We knew content providers were dead set against letting Aereo's web-based live TV streaming service see the light of day after they collectively filed suit against the company back in March. Comments raised in a federal court today only reinforce that volatile opposition, with several high-level network executives painting a doomsday scenario for the cable industry should Aereo be allowed to proceed with its plans. The statements came as part of an effort to obtain a preliminary injunction against Aereo, which would essentially prevent it from getting off the ground while court proceedings are ongoing.
Among the most outspoken critics was Matt Bond, executive vice president of content distribution at NBCUniversal. "It makes little economic sense for cable systems and satellite broadcasters to continue to pay for NBCU content on a per-subscriber basis when, with a relatively modest investment, they can simply modify their operations to mirror Aereo's 'individual antenna' scheme and retransmit, for free, over-the-air local broadcast programming," Bond said. "I know for a fact that cable companies have already considered such a model."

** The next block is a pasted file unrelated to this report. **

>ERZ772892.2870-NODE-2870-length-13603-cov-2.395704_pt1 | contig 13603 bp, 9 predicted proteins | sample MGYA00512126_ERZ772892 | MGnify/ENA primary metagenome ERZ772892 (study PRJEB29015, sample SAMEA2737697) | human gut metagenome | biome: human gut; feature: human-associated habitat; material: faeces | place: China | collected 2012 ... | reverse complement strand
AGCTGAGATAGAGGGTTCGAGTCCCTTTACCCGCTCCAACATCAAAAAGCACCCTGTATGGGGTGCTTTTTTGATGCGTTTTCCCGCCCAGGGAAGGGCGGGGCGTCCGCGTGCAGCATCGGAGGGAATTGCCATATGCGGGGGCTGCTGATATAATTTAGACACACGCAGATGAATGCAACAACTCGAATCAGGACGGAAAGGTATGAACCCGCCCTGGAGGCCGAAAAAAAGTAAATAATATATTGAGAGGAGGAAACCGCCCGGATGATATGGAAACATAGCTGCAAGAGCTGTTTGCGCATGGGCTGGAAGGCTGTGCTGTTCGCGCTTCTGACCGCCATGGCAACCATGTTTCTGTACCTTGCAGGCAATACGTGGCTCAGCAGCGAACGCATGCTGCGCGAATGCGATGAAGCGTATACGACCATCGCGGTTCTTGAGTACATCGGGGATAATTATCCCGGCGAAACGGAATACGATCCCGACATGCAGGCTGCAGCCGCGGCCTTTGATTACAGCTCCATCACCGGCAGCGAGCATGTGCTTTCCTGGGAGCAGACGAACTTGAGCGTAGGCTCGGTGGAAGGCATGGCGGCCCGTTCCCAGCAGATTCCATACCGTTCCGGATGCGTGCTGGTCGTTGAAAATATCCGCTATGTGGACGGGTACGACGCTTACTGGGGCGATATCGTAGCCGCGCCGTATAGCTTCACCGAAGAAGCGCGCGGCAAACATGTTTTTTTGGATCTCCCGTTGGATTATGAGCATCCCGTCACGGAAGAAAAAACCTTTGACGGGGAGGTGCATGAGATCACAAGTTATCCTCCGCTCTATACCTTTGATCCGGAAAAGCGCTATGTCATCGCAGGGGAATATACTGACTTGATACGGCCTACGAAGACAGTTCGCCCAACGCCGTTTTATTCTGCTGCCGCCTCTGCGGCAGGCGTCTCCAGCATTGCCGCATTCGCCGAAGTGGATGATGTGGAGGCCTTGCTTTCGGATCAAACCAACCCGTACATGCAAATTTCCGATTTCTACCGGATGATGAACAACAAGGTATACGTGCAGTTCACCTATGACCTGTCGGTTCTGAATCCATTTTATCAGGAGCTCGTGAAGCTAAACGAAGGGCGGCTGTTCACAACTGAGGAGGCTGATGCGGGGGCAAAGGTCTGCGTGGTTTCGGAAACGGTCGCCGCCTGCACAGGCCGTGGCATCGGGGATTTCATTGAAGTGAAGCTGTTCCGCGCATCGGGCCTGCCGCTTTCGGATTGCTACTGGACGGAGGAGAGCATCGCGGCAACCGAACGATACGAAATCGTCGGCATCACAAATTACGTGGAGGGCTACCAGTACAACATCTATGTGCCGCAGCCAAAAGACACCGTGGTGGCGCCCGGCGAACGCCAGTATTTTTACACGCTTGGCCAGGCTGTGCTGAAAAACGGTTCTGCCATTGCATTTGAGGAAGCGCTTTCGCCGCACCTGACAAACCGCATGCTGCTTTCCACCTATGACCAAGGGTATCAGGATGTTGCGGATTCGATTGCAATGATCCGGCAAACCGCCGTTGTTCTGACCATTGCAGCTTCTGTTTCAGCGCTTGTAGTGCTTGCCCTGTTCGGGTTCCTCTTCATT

Aereo's "model" is based around users paying a $12 monthly rate for the ability to stream over-the-air broadcasts to HTML5-supported browsers on various devices without the need for any tuning hardware. The company accomplishes this by outputting content received by a fleet of mini antennas to its users. There's even DVR functionality built in. Networks warn that allowing this type of service to exist would devastate the modern TV industry: broadcasters would be less inclined to put up billions of dollars for the right to beam out live sporting events, they say, and retransmission negotiations that have proven testy at times would be even further bogged down in legalese. Broadcasters also claim that Aereo threatens their license agreements with services like Hulu and would effectively kill advertising revenue — networks say there's no viable way of tracking online viewership. These arguments seem rather hard to justify when you consider Aereo is extending the distribution of what's already offered for free. Still, what seems like common sense isn't always found to be legal. Zediva's DVD streaming business similarly skirted along the definition of fair use, yet a California court eventually sided with the MPAA and the service met a quick demise.
For its part, Aereo has launched a countersuit and backer Barry Diller has sought the aid of Congress in fending off the cable giants, accusing broadcasters of stifling competition in the online space with their heavy-handed tactics.